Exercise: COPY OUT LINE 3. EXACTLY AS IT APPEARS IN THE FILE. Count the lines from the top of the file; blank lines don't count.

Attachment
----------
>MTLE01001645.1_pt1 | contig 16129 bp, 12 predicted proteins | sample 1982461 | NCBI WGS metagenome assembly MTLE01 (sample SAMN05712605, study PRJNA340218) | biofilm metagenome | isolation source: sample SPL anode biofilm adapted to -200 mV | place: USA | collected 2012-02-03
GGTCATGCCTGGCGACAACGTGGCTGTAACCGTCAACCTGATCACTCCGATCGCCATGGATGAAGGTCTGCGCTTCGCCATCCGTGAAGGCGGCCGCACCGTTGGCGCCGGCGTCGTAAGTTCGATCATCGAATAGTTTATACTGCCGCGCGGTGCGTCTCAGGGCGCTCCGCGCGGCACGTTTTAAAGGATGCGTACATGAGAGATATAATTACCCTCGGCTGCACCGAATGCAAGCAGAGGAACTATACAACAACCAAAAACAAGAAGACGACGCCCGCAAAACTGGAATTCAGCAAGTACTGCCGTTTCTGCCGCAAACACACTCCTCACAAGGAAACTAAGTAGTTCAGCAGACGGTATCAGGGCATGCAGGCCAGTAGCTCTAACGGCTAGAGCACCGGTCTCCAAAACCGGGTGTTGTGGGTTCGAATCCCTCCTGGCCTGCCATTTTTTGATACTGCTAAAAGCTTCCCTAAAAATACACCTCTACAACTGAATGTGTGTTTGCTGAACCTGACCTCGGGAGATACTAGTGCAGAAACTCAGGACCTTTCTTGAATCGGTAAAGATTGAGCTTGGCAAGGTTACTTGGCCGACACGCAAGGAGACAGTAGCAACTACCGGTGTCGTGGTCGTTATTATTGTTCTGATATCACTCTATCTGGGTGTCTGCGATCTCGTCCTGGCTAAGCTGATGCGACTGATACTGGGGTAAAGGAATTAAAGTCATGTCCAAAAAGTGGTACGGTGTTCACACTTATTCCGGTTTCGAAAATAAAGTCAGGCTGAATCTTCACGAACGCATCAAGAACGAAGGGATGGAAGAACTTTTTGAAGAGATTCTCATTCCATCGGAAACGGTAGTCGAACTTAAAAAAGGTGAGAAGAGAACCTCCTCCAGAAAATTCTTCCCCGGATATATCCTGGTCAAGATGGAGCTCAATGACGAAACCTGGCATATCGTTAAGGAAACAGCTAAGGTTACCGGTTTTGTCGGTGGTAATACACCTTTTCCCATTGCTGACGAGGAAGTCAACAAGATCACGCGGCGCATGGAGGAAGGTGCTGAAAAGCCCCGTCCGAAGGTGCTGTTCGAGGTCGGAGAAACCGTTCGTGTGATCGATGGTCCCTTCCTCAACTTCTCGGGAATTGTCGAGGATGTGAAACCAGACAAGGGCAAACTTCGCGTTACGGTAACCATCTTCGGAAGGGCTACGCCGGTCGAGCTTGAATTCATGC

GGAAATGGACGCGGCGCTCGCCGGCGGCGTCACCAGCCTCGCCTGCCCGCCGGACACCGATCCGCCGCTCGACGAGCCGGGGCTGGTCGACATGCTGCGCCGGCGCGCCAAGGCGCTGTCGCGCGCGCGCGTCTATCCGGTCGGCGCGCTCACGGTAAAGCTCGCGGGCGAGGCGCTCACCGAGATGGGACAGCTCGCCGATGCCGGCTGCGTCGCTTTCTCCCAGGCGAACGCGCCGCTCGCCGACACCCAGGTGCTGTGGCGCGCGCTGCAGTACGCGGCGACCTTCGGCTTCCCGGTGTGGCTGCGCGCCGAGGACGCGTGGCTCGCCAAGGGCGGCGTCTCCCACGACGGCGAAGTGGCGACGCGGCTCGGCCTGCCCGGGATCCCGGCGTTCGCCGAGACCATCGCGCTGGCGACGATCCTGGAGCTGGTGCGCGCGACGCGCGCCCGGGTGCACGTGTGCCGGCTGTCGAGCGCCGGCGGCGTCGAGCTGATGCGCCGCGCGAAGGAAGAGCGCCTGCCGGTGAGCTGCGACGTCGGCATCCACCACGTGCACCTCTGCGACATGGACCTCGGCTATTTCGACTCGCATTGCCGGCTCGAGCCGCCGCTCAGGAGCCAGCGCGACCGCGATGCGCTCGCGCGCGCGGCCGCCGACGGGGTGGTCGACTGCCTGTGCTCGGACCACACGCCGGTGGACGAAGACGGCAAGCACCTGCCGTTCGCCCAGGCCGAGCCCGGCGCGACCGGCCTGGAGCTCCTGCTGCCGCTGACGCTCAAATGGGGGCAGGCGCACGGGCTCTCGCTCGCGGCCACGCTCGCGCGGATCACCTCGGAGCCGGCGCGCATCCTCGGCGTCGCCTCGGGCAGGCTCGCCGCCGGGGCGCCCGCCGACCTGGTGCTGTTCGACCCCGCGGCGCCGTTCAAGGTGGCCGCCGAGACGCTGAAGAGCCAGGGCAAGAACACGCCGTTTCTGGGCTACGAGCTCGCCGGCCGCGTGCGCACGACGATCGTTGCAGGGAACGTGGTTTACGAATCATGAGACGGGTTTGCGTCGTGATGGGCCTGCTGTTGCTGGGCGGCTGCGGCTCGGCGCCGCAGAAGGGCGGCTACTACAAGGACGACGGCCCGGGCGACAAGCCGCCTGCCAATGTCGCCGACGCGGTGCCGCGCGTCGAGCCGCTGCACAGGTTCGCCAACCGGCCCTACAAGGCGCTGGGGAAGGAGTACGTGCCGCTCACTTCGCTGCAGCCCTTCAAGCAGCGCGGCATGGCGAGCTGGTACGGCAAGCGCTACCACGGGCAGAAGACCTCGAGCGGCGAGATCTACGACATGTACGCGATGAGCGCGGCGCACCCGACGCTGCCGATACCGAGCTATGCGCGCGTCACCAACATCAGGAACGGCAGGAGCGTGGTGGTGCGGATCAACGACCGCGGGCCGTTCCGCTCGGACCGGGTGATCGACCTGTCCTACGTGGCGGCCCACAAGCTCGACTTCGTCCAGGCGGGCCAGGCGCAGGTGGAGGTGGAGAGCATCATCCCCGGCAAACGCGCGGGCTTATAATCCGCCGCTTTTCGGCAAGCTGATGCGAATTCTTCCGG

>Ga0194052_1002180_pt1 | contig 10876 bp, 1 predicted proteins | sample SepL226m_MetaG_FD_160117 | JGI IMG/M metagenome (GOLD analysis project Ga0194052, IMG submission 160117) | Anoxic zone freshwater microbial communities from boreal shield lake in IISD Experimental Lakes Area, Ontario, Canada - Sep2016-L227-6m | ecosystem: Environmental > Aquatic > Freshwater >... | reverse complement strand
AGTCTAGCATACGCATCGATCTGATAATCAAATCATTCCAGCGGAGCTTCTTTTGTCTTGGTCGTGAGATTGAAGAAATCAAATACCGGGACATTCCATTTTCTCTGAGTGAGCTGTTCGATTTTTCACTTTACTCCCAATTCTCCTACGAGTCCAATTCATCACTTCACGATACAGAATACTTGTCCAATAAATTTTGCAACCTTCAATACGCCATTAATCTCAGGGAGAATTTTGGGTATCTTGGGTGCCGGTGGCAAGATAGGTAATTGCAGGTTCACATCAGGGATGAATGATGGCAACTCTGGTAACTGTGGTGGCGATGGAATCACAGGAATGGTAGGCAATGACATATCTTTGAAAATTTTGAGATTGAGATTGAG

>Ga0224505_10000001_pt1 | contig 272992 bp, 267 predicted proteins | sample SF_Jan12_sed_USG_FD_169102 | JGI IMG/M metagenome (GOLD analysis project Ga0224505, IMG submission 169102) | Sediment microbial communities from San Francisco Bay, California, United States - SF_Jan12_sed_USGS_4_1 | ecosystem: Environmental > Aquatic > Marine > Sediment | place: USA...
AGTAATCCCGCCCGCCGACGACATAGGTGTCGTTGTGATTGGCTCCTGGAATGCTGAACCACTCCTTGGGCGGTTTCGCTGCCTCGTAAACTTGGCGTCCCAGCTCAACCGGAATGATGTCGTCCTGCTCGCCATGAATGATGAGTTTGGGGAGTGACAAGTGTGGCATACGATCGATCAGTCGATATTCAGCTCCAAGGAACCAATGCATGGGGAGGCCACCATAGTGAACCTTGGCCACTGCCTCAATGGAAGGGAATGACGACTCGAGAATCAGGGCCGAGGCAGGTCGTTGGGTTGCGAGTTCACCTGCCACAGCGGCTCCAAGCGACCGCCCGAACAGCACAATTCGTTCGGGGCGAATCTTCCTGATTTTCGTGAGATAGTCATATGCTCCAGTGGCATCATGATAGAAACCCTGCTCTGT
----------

GGAAATGGACGCGGCGCTCGCCGGCGGCGTCACCAGCCTCGCCTGCCCGCCGGACACCGATCCGCCGCTCGACGAGCCGGGGCTGGTCGACATGCTGCGCCGGCGCGCCAAGGCGCTGTCGCGCGCGCGCGTCTATCCGGTCGGCGCGCTCACGGTAAAGCTCGCGGGCGAGGCGCTCACCGAGATGGGACAGCTCGCCGATGCCGGCTGCGTCGCTTTCTCCCAGGCGAACGCGCCGCTCGCCGACACCCAGGTGCTGTGGCGCGCGCTGCAGTACGCGGCGACCTTCGGCTTCCCGGTGTGGCTGCGCGCCGAGGACGCGTGGCTCGCCAAGGGCGGCGTCTCCCACGACGGCGAAGTGGCGACGCGGCTCGGCCTGCCCGGGATCCCGGCGTTCGCCGAGACCATCGCGCTGGCGACGATCCTGGAGCTGGTGCGCGCGACGCGCGCCCGGGTGCACGTGTGCCGGCTGTCGAGCGCCGGCGGCGTCGAGCTGATGCGCCGCGCGAAGGAAGAGCGCCTGCCGGTGAGCTGCGACGTCGGCATCCACCACGTGCACCTCTGCGACATGGACCTCGGCTATTTCGACTCGCATTGCCGGCTCGAGCCGCCGCTCAGGAGCCAGCGCGACCGCGATGCGCTCGCGCGCGCGGCCGCCGACGGGGTGGTCGACTGCCTGTGCTCGGACCACACGCCGGTGGACGAAGACGGCAAGCACCTGCCGTTCGCCCAGGCCGAGCCCGGCGCGACCGGCCTGGAGCTCCTGCTGCCGCTGACGCTCAAATGGGGGCAGGCGCACGGGCTCTCGCTCGCGGCCACGCTCGCGCGGATCACCTCGGAGCCGGCGCGCATCCTCGGCGTCGCCTCGGGCAGGCTCGCCGCCGGGGCGCCCGCCGACCTGGTGCTGTTCGACCCCGCGGCGCCGTTCAAGGTGGCCGCCGAGACGCTGAAGAGCCAGGGCAAGAACACGCCGTTTCTGGGCTACGAGCTCGCCGGCCGCGTGCGCACGACGATCGTTGCAGGGAACGTGGTTTACGAATCATGAGACGGGTTTGCGTCGTGATGGGCCTGCTGTTGCTGGGCGGCTGCGGCTCGGCGCCGCAGAAGGGCGGCTACTACAAGGACGACGGCCCGGGCGACAAGCCGCCTGCCAATGTCGCCGACGCGGTGCCGCGCGTCGAGCCGCTGCACAGGTTCGCCAACCGGCCCTACAAGGCGCTGGGGAAGGAGTACGTGCCGCTCACTTCGCTGCAGCCCTTCAAGCAGCGCGGCATGGCGAGCTGGTACGGCAAGCGCTACCACGGGCAGAAGACCTCGAGCGGCGAGATCTACGACATGTACGCGATGAGCGCGGCGCACCCGACGCTGCCGATACCGAGCTATGCGCGCGTCACCAACATCAGGAACGGCAGGAGCGTGGTGGTGCGGATCAACGACCGCGGGCCGTTCCGCTCGGACCGGGTGATCGACCTGTCCTACGTGGCGGCCCACAAGCTCGACTTCGTCCAGGCGGGCCAGGCGCAGGTGGAGGTGGAGAGCATCATCCCCGGCAAACGCGCGGGCTTATAATCCGCCGCTTTTCGGCAAGCTGATGCGAATTCTTCCGG